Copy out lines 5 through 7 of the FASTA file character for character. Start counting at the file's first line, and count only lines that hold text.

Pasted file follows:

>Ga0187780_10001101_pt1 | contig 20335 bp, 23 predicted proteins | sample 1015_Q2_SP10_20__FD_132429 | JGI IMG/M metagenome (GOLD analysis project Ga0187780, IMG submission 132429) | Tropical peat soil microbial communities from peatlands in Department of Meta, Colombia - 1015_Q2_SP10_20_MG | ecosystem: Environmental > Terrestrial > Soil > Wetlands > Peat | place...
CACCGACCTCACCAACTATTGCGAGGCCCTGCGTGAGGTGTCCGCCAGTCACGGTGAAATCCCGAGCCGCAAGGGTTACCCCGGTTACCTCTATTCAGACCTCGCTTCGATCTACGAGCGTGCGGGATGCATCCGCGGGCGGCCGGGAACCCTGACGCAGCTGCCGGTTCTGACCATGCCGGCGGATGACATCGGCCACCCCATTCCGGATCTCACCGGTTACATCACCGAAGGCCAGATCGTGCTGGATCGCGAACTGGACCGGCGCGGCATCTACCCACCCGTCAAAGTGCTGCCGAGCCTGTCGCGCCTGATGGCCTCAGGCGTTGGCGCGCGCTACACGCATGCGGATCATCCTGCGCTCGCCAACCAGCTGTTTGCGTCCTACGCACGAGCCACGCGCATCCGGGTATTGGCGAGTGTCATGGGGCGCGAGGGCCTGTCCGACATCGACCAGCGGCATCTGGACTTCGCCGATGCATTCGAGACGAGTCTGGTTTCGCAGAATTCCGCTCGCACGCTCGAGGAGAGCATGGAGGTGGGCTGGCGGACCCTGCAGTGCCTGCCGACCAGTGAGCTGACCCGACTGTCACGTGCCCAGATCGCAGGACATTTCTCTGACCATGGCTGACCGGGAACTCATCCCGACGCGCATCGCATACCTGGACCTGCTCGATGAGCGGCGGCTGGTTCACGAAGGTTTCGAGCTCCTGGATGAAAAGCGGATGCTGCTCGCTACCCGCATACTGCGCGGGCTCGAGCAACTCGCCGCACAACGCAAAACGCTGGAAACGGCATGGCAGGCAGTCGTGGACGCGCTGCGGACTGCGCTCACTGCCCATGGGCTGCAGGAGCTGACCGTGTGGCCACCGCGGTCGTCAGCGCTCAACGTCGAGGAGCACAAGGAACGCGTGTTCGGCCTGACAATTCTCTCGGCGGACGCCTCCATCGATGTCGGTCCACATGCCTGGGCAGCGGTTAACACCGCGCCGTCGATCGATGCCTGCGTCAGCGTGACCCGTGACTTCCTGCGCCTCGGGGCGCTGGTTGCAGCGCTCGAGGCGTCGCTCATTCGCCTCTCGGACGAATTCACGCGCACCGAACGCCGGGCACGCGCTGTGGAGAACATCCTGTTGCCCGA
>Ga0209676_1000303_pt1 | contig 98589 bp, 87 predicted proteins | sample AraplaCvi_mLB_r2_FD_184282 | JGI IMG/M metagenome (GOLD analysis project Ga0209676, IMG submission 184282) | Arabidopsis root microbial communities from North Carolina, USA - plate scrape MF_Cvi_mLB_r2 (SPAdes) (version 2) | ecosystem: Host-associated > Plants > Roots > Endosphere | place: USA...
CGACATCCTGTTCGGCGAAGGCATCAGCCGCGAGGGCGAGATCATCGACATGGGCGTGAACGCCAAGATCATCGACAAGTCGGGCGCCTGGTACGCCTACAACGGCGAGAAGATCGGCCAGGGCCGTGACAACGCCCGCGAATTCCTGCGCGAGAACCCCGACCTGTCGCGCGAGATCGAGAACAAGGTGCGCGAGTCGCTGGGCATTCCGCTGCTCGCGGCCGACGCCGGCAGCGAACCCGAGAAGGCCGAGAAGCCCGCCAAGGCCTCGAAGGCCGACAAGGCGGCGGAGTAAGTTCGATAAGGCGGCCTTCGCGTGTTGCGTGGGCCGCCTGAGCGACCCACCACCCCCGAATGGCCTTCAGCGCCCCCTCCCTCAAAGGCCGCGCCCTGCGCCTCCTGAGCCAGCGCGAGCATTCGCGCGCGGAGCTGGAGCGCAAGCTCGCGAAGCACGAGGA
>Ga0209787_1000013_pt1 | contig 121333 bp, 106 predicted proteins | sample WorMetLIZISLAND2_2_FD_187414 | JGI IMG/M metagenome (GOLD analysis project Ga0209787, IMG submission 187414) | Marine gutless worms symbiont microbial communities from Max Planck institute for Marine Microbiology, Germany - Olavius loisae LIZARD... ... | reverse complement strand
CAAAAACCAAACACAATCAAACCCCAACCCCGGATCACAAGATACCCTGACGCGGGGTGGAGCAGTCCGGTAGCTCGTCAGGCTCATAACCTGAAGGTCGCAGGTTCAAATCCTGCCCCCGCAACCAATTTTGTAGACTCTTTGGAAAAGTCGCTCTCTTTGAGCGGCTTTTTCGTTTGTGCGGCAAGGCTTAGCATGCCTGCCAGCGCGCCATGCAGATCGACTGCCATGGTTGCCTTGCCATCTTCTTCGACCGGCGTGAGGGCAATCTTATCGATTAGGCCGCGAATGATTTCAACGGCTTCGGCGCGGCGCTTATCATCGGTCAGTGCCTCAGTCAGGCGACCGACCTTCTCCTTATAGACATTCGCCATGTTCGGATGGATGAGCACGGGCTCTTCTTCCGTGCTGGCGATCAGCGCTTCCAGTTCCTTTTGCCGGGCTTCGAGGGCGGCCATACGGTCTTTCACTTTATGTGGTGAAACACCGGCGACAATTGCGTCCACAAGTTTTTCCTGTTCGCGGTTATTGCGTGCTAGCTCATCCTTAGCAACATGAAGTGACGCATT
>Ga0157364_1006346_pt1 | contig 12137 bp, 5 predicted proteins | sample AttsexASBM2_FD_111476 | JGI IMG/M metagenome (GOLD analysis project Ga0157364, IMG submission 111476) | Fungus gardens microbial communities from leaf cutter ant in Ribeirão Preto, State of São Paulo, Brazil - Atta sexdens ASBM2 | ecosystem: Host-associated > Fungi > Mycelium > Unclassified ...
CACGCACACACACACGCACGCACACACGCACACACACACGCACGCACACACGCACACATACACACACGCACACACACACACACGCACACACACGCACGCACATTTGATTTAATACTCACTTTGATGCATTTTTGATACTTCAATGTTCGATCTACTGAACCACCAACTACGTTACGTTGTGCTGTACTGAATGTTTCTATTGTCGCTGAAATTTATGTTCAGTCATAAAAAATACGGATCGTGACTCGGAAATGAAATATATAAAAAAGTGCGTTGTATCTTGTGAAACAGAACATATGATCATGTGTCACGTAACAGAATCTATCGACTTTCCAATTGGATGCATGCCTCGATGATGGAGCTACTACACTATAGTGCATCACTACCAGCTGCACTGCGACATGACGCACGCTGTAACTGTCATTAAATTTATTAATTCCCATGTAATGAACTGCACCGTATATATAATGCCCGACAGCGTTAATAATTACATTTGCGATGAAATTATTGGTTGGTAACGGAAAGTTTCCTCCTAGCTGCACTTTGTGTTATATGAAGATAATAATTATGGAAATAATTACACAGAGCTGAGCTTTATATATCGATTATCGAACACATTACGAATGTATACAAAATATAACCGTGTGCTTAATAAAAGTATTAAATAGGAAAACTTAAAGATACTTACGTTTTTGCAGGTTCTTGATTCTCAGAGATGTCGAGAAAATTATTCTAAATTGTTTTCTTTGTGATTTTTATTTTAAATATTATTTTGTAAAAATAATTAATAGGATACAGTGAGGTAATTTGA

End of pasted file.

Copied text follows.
>Ga0209787_1000013_pt1 | contig 121333 bp, 106 predicted proteins | sample WorMetLIZISLAND2_2_FD_187414 | JGI IMG/M metagenome (GOLD analysis project Ga0209787, IMG submission 187414) | Marine gutless worms symbiont microbial communities from Max Planck institute for Marine Microbiology, Germany - Olavius loisae LIZARD... ... | reverse complement strand
CAAAAACCAAACACAATCAAACCCCAACCCCGGATCACAAGATACCCTGACGCGGGGTGGAGCAGTCCGGTAGCTCGTCAGGCTCATAACCTGAAGGTCGCAGGTTCAAATCCTGCCCCCGCAACCAATTTTGTAGACTCTTTGGAAAAGTCGCTCTCTTTGAGCGGCTTTTTCGTTTGTGCGGCAAGGCTTAGCATGCCTGCCAGCGCGCCATGCAGATCGACTGCCATGGTTGCCTTGCCATCTTCTTCGACCGGCGTGAGGGCAATCTTATCGATTAGGCCGCGAATGATTTCAACGGCTTCGGCGCGGCGCTTATCATCGGTCAGTGCCTCAGTCAGGCGACCGACCTTCTCCTTATAGACATTCGCCATGTTCGGATGGATGAGCACGGGCTCTTCTTCCGTGCTGGCGATCAGCGCTTCCAGTTCCTTTTGCCGGGCTTCGAGGGCGGCCATACGGTCTTTCACTTTATGTGGTGAAACACCGGCGACAATTGCGTCCACAAGTTTTTCCTGTTCGCGGTTATTGCGTGCTAGCTCATCCTTAGCAACATGAAGTGACGCATT
>Ga0157364_1006346_pt1 | contig 12137 bp, 5 predicted proteins | sample AttsexASBM2_FD_111476 | JGI IMG/M metagenome (GOLD analysis project Ga0157364, IMG submission 111476) | Fungus gardens microbial communities from leaf cutter ant in Ribeirão Preto, State of São Paulo, Brazil - Atta sexdens ASBM2 | ecosystem: Host-associated > Fungi > Mycelium > Unclassified ...